Direct importing, is it really worth it?
The wide format industry is becoming increasingly competitive on many levels these days. More aggressive marketing from the Chinese and Korean manufacturers is tempting more end users to give them a try. Buyers it seems are prepared to take a risk if it means bigger profit margins for their efforts.
There is no doubt either that it is making it harder for the major brands and local wholesalers as they try and claw back their own margins with the weaker Australian dollar.
It seems every price rise makes the gamble of buying direct from China a more acceptable risk.
With a 10 roll minimum, several smaller shops have already contacted me to suggest that it might be time to look at a buying group and take advantage of the deals being offered from the Chinese, cutting out the wholesaler.
I must confess it has crossed my mind too.
To be honest, given my higher profile in the industry, I get contacted weekly from overseas manufacturers encouraging me to come onboard with a whole range of products. My involvement with the Australasian Professional Vehicle Wrapping Association only encourages these overseas groups to target me more. The phrase ‘made to an Avery standard’ or ‘better than 3M’ feature prominently in their sales spiels. They clearly know the brands they have to beat.
For the record, I did pursue the concept to the point of doing the math and buying samples. I found that some manufacturers offering me deals are already supplying some of our national wholesalers in Australia.
I discovered my landed price per roll was half the price of a single roll bought from those same wholesalers. But, to be fair, if I was to buy 10 rolls of the same product from the Australian wholesaler as my Chinese friends insist, the savings were not nearly as attractive and you’d have to ask whether it was honestly worth the trouble. There were savings nonetheless.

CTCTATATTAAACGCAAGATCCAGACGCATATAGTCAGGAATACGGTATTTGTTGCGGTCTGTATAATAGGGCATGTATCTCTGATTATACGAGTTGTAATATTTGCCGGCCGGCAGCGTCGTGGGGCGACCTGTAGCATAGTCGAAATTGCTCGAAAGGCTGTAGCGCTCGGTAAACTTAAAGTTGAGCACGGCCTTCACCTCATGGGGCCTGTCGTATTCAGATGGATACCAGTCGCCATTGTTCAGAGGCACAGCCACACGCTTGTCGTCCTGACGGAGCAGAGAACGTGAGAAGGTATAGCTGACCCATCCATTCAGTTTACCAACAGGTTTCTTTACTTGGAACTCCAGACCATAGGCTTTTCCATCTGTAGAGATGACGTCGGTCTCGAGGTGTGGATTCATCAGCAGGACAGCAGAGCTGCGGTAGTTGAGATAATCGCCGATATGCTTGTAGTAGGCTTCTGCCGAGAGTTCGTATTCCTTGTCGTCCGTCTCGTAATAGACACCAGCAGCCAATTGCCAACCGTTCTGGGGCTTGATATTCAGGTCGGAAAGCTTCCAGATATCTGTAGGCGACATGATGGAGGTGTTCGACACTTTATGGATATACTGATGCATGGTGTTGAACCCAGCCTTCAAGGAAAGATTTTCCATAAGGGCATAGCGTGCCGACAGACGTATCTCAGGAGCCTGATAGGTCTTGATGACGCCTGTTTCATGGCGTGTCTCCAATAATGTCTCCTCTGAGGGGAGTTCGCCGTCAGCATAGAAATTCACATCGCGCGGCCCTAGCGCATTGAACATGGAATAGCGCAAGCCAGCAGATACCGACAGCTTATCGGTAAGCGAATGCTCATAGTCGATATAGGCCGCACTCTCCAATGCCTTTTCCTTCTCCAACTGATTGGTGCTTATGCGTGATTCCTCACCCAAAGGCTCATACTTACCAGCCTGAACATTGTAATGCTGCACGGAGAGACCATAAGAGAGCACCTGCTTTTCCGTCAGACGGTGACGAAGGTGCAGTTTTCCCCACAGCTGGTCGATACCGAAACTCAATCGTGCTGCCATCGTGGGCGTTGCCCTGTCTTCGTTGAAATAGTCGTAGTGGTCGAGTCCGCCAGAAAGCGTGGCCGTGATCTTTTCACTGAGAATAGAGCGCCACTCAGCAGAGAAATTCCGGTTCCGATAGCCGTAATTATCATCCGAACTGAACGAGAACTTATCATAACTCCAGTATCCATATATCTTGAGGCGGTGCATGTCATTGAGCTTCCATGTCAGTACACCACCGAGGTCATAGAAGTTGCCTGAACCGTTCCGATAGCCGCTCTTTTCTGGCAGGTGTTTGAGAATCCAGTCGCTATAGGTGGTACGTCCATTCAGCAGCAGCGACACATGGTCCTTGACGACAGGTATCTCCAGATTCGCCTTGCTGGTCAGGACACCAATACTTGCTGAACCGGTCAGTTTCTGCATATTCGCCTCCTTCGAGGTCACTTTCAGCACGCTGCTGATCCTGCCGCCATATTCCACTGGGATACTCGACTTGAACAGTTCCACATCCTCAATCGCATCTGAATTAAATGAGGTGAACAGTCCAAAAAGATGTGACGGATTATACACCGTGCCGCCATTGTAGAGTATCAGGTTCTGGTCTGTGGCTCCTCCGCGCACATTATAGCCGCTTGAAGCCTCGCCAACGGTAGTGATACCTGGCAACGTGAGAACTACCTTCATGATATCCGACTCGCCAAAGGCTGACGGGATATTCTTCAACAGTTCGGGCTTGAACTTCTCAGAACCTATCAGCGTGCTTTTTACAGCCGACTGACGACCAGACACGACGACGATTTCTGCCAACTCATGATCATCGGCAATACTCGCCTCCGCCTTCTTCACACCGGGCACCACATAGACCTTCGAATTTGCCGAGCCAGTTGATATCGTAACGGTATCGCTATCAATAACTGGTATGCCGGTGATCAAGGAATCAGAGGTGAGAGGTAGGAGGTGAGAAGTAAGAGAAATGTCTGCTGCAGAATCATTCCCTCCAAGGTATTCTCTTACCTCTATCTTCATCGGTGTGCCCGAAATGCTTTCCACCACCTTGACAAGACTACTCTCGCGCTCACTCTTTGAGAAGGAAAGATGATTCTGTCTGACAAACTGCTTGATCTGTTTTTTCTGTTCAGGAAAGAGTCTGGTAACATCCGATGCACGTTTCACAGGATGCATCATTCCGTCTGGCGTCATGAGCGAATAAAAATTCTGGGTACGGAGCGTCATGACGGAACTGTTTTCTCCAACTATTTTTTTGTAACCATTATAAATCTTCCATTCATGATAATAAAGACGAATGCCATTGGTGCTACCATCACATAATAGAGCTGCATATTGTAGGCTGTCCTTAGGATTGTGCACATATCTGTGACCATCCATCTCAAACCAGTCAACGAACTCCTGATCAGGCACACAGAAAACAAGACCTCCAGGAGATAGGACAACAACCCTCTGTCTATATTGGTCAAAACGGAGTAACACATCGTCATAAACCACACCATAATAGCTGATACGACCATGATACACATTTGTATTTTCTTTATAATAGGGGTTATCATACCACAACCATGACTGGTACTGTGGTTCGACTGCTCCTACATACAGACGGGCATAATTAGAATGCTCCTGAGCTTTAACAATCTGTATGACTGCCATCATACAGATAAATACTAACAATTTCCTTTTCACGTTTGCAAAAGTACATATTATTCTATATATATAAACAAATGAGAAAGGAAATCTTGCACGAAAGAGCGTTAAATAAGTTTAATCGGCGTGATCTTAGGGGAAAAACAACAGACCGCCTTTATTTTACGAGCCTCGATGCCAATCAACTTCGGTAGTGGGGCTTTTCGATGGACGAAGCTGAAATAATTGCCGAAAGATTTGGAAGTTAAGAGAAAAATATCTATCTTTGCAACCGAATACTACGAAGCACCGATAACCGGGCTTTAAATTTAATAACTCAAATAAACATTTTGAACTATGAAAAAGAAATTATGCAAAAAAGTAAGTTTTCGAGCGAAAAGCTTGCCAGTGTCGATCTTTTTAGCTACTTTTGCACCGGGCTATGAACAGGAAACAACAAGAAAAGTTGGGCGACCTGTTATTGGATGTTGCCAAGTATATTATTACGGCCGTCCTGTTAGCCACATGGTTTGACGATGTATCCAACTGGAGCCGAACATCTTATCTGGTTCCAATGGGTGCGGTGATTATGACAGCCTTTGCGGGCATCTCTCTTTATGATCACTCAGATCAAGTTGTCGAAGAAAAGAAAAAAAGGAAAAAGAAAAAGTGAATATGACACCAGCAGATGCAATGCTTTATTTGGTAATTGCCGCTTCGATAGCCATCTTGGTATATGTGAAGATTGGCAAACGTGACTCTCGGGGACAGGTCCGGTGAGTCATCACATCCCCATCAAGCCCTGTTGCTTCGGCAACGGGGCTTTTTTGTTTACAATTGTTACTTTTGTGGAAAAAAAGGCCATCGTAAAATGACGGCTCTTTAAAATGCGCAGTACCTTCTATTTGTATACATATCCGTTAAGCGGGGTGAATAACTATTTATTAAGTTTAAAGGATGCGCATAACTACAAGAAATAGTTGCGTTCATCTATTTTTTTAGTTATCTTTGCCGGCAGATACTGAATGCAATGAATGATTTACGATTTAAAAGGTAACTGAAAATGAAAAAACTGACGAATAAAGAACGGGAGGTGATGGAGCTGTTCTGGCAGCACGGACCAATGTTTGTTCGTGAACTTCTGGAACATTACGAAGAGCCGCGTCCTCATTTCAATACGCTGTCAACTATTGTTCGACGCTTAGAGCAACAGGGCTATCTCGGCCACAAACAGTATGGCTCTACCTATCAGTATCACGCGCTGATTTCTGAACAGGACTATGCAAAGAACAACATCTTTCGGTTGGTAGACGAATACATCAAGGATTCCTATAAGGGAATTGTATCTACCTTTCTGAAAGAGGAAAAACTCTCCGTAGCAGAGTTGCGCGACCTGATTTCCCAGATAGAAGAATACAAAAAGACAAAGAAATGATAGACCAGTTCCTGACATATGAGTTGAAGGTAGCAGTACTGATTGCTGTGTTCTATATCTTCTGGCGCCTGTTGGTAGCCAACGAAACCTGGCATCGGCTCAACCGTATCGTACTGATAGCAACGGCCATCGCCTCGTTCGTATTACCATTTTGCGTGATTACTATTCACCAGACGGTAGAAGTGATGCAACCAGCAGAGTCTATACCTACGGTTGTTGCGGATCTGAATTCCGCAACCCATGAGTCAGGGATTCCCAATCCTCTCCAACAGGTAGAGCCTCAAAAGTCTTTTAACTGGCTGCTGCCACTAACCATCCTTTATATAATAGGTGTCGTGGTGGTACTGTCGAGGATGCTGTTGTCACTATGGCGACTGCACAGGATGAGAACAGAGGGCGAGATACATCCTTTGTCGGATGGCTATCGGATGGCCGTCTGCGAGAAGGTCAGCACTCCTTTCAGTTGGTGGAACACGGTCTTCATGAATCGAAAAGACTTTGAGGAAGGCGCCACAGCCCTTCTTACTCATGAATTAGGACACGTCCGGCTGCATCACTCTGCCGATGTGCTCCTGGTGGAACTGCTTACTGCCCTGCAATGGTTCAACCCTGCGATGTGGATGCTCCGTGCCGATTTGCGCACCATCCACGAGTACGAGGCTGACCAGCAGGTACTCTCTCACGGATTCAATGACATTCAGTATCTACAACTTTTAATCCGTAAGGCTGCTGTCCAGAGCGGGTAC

I approached a rep from one of the wholesalers concerned and he told me that their product was produced with a Kraft liner and was a manufactured especially for them. So, he said, what I’d buy from China from the same manufacturer would in fact be inferior due to their product having a better liner.
It was a fair point.
I went back to the Chinese and suggested I’d prefer a Kraft liner instead of the liner they used. Within days I had an email claiming they now do a Kraft liner for all overseas orders as a standard supply. No extra charge.
Since then, I’ve had emails telling me their product is now using a bubble free adhesive, is now using a grey block out adhesive and the last email tells me it is HP approved for Latex printers.
So, for the sake of the exercise, I got a quote on 10 rolls to be sent to Australia.
The fine print was an interesting read. First and foremost, you can’t mix rolls. It is a minimum of 10 rolls of each item. Also, there is no Australian warranty at the prices they were offering. If I wanted to make a claim on a defect, I had to ship the product back to China at my own expense and they would do the appropriate tests to see if I had a claim. If they deemed my claim as warranted, they would credit me on my next order. Freight and any other costs would not be reimbursed.
Can anyone else hear any alarm bells ringing about now?
I was speaking to a gentleman a while ago who was enticed to buy a small order from China and he told me something that I have since been told is well known in importing circles.
He purchased a couple of small orders, several times a year. He got very little complaints with the product he was buying and was gradually pressured by his Chinese suppliers to take the risk and buy larger quantities less times a year. The discounts they offered seemed too good to be true. After a while he decided to ‘go for it’. Long story short, over time he had more dud material than he had good material. Any savings he’d made in the larger buy was eroded by the bad stock he had to buy back from his clients. It eventually ruined his reputation and he closed his doors.